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Tuesday, October 15, 2019

Rock Island GOP slams Halpin's alleged quid pro quo

Politics

By Robert Hadley | Dec 27, 2017


The recent news that state Rep. Mike Halpin (D-Rock Island) received tens of thousands of dollars in campaign contributions from law firms and union groups has drawn the ire of the Rock Island County Republican Party.

Calling Halpin “32 percent Mike” for casting the deciding vote when the General Assembly raised the individual income tax rate to 32 percent earlier this year, Rock Island County Republican Central Committee Chairman Mike Steffen issued a release suggesting the contributions were quid pro quo.

“No wonder (Halpin) from the Quad Cities voted to give 67 percent of the state education budget to Chicago,” Steffen said in the release. “It’s payback time.”


Mike Steffen, Rock Island Republican Committee Chair | http://www.ricogop.org/uploads/2/1/9/4/21946890/editor/msteffen.jpg?1492805351

In the press release, Steffen listed a number of contributions from unions and law firms to Halpin’s re-election campaign, the largest of which was $53,400 by the Chicago Regional Council of Carpenters PAC followed by the Illinois Laborers Legislative Committee with $44,400.

Other donations to Halpin included four gifts of $10,000 each from the law firms of Cooney and Conway, Corboy and Demetrio, Salvi Schostok and Pritchard, and Clifford Law Offices. Fred Eychaner and 1528 Partners each gave $5,600 and $1,270, respectively, the release stated. All but one of the donations occurred on Dec. 7. The Illinois Laborers contribution came on Dec. 14.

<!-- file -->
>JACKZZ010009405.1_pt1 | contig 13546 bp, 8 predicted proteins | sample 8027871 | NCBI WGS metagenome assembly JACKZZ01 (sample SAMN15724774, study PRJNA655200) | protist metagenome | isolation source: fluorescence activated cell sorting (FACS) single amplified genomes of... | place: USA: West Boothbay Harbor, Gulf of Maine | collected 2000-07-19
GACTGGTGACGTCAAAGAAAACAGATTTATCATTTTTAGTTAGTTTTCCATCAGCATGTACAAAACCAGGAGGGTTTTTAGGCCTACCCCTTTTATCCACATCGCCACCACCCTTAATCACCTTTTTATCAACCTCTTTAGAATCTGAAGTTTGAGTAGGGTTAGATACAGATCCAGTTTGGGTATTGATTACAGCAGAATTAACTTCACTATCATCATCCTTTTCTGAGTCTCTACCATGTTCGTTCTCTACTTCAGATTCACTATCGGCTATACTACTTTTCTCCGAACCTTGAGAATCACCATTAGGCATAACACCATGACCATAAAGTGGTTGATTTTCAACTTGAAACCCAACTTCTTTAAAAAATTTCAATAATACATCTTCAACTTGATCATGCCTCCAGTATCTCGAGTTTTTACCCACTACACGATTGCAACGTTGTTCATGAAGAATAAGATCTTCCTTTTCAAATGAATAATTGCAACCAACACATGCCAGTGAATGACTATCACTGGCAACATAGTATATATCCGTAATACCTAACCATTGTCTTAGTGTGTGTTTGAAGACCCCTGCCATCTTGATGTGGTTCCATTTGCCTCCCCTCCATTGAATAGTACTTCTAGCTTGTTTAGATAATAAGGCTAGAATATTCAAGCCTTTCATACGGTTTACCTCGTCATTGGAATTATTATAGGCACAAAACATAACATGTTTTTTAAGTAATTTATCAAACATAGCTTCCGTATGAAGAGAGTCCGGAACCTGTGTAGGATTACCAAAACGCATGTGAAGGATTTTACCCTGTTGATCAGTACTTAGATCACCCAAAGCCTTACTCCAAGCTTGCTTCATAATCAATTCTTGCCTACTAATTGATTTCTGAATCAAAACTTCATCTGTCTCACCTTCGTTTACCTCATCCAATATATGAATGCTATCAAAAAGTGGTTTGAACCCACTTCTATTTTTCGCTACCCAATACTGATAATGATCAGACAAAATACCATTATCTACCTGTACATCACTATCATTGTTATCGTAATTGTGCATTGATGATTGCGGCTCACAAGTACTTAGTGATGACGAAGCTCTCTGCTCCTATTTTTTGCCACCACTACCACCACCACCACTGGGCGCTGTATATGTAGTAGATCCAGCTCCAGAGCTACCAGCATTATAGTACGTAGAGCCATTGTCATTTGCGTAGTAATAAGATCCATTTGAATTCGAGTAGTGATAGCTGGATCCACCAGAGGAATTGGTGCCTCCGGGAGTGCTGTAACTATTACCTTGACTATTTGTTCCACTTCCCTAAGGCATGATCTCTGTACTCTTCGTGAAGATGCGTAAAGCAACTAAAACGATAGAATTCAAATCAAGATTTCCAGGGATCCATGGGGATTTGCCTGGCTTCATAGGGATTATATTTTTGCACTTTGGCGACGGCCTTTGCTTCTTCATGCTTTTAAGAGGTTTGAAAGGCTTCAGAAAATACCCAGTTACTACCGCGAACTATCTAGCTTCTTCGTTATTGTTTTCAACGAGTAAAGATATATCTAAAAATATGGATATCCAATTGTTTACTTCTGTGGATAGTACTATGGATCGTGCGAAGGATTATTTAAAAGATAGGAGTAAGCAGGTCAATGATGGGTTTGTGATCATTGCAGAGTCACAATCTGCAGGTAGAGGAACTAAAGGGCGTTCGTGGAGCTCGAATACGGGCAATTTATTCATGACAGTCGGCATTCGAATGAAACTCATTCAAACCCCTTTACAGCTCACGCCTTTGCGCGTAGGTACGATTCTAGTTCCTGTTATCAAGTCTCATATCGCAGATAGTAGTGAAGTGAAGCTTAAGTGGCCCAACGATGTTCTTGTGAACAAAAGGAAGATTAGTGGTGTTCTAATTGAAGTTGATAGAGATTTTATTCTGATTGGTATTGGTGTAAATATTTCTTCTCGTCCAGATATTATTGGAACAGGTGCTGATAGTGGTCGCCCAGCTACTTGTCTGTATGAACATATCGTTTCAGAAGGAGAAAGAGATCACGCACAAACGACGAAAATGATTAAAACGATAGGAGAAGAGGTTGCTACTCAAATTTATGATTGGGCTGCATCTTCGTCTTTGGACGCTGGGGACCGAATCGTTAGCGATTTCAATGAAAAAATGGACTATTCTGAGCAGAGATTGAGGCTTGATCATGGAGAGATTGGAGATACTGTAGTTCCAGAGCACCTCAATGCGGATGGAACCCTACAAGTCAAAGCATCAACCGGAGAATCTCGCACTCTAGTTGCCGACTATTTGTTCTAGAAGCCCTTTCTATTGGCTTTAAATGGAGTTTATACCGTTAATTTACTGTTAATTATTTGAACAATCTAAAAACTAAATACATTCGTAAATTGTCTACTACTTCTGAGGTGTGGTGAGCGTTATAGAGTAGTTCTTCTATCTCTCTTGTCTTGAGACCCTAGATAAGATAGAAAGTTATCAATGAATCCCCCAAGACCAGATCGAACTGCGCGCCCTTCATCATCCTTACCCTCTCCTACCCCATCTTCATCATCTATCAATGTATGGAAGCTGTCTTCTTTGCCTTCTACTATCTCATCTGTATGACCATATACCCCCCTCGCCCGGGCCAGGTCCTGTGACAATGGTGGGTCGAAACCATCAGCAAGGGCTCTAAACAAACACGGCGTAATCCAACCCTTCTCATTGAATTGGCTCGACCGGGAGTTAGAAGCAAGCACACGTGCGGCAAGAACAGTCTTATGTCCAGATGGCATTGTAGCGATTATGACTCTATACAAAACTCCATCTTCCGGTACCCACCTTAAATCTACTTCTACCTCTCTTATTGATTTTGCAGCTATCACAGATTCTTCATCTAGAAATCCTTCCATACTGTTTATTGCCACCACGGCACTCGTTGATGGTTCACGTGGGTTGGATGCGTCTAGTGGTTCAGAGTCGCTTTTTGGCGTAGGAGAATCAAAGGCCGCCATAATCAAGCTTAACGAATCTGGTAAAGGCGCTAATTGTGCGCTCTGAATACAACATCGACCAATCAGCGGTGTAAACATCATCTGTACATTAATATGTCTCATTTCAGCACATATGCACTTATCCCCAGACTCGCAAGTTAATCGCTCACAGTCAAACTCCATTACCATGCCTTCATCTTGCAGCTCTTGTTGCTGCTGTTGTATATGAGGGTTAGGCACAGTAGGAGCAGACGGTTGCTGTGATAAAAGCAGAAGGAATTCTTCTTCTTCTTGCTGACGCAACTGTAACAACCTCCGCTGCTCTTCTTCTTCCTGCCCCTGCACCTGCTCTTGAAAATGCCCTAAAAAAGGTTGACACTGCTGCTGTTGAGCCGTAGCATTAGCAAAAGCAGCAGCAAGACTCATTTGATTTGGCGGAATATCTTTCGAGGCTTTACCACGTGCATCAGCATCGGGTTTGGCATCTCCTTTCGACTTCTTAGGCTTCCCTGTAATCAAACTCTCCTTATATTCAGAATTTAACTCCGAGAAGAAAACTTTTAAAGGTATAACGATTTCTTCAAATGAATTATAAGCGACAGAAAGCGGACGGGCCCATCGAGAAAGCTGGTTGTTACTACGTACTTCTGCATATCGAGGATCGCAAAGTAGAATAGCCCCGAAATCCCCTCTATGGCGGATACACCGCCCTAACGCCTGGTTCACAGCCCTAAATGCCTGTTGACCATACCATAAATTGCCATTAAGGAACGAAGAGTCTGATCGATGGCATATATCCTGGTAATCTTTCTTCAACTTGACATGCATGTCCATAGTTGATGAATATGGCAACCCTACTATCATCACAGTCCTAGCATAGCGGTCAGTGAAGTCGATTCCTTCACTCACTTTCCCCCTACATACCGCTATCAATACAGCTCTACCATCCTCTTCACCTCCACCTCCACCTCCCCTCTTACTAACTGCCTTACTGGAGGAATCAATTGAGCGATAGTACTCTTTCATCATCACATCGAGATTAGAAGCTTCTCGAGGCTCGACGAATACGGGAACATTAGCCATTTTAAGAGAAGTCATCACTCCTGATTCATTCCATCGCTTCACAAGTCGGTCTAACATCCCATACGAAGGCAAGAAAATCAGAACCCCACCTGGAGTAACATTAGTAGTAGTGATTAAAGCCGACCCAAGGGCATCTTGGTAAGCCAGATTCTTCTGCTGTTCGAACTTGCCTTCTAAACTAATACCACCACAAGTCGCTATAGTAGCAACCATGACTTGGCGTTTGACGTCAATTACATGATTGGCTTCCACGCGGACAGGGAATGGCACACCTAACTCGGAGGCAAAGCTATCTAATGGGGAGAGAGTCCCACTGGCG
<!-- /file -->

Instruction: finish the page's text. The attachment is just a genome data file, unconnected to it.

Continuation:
“I don’t think (Halpin) wanted to put that kind of pressure on himself with that vote, but if you don’t play ball with (House Speaker Michael) Madigan, he doesn’t send you money,” Steffen told Rock Island Today.

Madigan (D-Chicago) has drawn scorn from inside and outside his party. According to Capitol Fax, a newsletter published by former political columnist Rich Miller, a Paul Simon Public Policy Poll conducted in March showed that among fellow Democrats, Madigan held a 47 percent disapproval rating. Counting voters from both parties, the rating jumped to 61 percent.

After a 2013 report by the Chicago Sun-Times found Madigan’s firm helped corporate clients evade $57 million in local taxes, Sun-Times editorial writer Andy Shaw questioned the ethics of Madigan catching a windfall through appeals, since he has a hand in setting tax policy.

Steffen suggested cronyism could be at work in the property tax system: Madigan gets the assessors their jobs, they raise the tax bills and Madigan’s firm handles the appeals.

Steffen also took issue with Halpin’s part in the Democrat-controlled Legislature’s education spending plan from last summer. The budget, challenged by Gov. Bruce Rauner, sought to divert $215 million to prop up Chicago’s teacher pensions, according to a report in the Chicago Tribune. Rauner vowed to redirect those dollars to school districts across the state.

“That’s just unbalanced,” Steffen said of the plan. “Our brick and mortar schools and government buildings in Rock Island need improvements, and there’s a movement to create smaller class sizes and raise teacher salaries, both of which would require more funding.”

Steffen closed the release by giving some advice to Madigan, whose daughter, Lisa, earlier this year announced she would not seek re-election as state attorney general.

“Halpin needs to lose his re-election bid so Madigan can forfeit his gavel,” Steffen wrote. “Follow Lisa’s example and retire, Mr. Speaker. Stay home and enjoy your grandchildren.”

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